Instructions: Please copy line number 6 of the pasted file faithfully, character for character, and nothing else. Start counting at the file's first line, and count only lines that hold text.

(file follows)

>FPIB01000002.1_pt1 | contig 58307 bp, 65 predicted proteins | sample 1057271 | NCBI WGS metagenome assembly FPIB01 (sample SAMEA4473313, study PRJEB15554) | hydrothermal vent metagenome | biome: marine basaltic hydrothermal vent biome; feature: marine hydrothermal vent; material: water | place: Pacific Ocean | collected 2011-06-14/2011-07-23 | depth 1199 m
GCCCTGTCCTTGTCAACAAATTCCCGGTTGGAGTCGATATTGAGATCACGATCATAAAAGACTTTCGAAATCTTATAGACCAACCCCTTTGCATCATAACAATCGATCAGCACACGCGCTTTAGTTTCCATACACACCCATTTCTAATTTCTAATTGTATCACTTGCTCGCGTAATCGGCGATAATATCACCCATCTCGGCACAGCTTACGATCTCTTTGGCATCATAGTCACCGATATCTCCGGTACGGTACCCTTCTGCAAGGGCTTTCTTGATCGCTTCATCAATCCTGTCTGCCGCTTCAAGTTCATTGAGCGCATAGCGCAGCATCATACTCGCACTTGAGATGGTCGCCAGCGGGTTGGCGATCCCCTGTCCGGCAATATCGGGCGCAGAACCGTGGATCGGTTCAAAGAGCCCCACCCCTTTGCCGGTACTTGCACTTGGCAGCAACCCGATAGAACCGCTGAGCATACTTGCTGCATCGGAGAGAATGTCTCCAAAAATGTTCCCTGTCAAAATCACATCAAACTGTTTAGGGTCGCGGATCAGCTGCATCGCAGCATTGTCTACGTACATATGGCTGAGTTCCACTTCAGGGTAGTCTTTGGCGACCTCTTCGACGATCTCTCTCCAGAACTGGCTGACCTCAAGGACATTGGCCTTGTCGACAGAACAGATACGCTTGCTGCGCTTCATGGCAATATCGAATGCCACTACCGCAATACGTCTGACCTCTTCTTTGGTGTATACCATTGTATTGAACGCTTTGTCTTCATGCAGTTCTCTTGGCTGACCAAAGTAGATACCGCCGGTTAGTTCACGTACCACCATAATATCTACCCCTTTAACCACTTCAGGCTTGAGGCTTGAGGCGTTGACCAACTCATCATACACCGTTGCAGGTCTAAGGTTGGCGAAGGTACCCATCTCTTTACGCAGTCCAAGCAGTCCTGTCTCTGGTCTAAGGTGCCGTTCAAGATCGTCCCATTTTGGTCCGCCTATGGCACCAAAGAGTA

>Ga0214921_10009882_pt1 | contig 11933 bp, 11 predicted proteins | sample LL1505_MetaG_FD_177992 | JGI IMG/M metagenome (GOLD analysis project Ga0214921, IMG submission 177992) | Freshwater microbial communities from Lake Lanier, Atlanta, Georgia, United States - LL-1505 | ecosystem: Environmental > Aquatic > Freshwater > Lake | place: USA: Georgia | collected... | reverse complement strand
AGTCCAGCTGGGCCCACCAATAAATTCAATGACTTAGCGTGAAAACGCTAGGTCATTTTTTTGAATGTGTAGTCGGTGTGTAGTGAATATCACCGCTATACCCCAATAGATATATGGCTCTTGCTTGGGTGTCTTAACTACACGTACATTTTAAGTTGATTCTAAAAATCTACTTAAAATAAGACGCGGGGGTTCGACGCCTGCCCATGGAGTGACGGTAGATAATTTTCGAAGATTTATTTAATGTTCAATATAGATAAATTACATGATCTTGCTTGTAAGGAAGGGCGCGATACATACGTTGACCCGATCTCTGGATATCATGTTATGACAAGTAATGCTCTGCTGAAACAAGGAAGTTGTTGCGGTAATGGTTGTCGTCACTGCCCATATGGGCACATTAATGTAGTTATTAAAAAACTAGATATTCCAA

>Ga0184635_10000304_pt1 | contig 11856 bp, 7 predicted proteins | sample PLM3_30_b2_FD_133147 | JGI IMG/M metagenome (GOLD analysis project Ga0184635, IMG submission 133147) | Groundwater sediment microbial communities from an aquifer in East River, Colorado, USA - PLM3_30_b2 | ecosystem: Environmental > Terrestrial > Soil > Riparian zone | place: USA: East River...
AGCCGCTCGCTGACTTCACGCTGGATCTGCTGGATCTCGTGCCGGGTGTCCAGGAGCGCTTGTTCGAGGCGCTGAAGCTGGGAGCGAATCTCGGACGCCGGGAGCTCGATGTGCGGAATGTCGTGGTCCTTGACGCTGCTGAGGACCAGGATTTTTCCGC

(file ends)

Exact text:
AGCCGCTCGCTGACTTCACGCTGGATCTGCTGGATCTCGTGCCGGGTGTCCAGGAGCGCTTGTTCGAGGCGCTGAAGCTGGGAGCGAATCTCGGACGCCGGGAGCTCGATGTGCGGAATGTCGTGGTCCTTGACGCTGCTGAGGACCAGGATTTTTCCGC